From its conception, Richardsville Elementary—the nation's first total net-zero-energy public school—was designed to be an affordable net-zero facility. The Warren County Board of Education challenged the design team with the task of incorporating sustainable and energy-saving strategies to reduce consumption to 17.5 kBtus (whereas the CAPACITY550COST PER SQ FT$192.74CITATIONSpecial CitationFEATURED IN2011 Architectural Portfolio school in the nation uses 73 kBtus). A 348kw photovoltaic array can produce as much energy as the building uses—all for the cost of a conventional school.
The design focused on six aspects of a building’s potential energy conservation:
1. High-performance building envelope.
2. Active daylighting.
3. Geothermal HVAC/hot-water generation.
4. Alternative renewable-energy source.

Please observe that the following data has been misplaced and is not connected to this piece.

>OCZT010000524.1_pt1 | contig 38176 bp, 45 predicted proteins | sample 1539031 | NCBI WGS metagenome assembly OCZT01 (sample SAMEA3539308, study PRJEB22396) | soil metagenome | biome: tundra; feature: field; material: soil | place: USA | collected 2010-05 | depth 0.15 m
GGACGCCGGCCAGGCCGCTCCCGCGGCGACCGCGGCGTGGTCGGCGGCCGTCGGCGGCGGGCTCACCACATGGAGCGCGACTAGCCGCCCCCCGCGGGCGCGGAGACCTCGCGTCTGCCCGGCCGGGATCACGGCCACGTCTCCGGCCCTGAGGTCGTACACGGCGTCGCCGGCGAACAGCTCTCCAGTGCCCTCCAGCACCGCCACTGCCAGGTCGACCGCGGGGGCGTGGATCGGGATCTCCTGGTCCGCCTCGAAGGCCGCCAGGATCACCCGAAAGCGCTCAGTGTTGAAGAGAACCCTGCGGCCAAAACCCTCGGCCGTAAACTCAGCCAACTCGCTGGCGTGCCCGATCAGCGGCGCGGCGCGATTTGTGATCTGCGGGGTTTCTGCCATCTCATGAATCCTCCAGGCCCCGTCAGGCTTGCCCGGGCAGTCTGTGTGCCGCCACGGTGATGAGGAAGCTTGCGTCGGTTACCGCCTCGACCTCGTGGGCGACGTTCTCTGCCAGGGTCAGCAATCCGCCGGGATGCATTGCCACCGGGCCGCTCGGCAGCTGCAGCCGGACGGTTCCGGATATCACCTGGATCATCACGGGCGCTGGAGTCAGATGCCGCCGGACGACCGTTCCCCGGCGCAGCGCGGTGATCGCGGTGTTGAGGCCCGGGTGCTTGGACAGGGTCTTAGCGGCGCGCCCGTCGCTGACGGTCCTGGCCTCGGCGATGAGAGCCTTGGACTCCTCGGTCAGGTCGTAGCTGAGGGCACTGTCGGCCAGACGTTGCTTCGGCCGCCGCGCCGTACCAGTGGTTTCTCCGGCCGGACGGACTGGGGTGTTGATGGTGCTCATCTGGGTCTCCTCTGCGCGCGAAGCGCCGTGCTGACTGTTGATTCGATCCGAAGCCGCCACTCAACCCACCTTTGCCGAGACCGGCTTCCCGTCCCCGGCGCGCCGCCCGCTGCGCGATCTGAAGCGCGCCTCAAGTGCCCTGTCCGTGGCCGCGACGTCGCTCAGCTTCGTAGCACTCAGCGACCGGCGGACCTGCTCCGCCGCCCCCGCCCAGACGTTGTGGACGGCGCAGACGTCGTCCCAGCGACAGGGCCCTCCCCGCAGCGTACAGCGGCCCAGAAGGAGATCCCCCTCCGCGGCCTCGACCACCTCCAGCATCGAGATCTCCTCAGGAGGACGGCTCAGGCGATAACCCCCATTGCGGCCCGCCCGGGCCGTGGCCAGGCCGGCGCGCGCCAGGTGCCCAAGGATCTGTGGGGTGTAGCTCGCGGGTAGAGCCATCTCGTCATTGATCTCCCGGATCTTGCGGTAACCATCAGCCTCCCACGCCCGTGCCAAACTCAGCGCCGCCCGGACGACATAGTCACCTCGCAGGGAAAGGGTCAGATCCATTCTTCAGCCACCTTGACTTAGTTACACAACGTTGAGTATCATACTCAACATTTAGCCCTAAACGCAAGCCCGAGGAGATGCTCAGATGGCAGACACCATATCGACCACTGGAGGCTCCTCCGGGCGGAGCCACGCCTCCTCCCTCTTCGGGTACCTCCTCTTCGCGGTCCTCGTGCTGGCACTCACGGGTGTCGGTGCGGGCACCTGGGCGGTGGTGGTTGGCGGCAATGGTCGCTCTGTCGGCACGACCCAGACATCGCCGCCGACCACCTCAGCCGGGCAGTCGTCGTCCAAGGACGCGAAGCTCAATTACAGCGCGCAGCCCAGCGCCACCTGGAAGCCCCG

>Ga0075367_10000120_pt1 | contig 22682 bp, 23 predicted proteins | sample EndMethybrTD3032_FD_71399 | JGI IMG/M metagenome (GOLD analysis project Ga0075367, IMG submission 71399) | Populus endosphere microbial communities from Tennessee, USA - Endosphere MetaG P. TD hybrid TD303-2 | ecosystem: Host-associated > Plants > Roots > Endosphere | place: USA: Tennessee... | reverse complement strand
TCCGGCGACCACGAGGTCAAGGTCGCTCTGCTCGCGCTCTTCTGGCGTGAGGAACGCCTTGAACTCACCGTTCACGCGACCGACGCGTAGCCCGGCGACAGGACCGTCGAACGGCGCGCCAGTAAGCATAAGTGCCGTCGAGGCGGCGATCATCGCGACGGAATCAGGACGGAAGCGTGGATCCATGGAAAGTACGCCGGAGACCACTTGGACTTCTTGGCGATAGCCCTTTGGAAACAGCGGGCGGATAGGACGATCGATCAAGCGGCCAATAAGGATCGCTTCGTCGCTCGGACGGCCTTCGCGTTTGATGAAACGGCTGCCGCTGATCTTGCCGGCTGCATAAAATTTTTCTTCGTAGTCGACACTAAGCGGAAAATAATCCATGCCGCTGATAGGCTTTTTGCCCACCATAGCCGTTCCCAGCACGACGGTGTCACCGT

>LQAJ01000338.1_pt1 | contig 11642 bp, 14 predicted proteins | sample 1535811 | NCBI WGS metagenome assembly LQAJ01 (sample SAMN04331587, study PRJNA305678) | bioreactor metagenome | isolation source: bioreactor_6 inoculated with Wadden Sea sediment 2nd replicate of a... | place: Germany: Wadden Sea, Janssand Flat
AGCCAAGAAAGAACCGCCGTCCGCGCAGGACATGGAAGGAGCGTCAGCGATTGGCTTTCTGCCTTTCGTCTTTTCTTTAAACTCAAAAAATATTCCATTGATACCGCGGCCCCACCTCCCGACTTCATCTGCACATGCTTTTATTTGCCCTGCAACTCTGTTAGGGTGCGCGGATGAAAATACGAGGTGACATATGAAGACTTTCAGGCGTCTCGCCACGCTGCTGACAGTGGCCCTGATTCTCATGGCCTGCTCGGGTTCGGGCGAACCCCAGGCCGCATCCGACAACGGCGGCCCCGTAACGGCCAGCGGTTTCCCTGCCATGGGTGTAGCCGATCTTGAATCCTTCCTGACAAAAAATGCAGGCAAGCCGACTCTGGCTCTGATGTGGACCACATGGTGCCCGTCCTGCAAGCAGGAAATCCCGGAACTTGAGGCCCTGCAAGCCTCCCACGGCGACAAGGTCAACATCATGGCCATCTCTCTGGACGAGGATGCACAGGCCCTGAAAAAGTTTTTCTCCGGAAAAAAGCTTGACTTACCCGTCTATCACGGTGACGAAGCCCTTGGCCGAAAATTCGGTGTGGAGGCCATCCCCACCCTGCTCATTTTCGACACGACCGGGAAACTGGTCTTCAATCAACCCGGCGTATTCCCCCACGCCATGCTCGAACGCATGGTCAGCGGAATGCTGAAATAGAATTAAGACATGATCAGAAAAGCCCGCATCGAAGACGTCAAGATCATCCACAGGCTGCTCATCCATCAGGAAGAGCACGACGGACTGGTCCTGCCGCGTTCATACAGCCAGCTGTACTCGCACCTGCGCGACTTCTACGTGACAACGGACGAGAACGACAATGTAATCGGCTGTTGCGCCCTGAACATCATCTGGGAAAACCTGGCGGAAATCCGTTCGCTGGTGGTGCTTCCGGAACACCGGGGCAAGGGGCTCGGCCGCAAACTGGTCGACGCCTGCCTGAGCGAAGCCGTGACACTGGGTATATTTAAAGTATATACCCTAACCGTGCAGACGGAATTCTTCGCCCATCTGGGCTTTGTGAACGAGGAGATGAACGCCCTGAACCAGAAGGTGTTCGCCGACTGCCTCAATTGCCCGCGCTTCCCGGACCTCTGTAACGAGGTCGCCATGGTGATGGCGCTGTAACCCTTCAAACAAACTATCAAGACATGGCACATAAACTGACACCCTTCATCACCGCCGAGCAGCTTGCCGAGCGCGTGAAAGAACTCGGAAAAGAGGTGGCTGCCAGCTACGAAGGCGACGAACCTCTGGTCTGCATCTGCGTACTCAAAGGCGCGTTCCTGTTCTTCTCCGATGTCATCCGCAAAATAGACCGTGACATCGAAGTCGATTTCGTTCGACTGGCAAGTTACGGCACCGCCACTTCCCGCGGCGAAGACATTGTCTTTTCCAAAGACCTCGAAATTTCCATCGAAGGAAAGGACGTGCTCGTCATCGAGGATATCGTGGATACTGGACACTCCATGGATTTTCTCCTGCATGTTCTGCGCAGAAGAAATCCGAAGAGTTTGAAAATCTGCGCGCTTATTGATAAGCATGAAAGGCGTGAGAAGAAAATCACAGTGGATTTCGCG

5. Efficient kitchen cooking strategies.
6. Operations/management plan.
Equally important to the school district was the goal for the school to be a teaching tool. Hallways with geothermal, solar, water conservation and recycling themes help integrate the school’s energy-saving features into the curriculum as students learn conservation principles from the building.
With a goal of earning LEED certification, the building has sustainable features that help create an affordable building with a sustainable site, net-zero energy demand, water efficiency, materials and resource conservation, as well as an indoor/outdoor environment. It promotes a healthful, progressive learning atmosphere, while reducing life-cycle maintenance costs and "zeroing out" energy costs.
"This is an exceptional demonstration of a net-zero school--they have delivered on this commitment. It simply puts to rest th estatement 'It can't be done.'"--2011 jury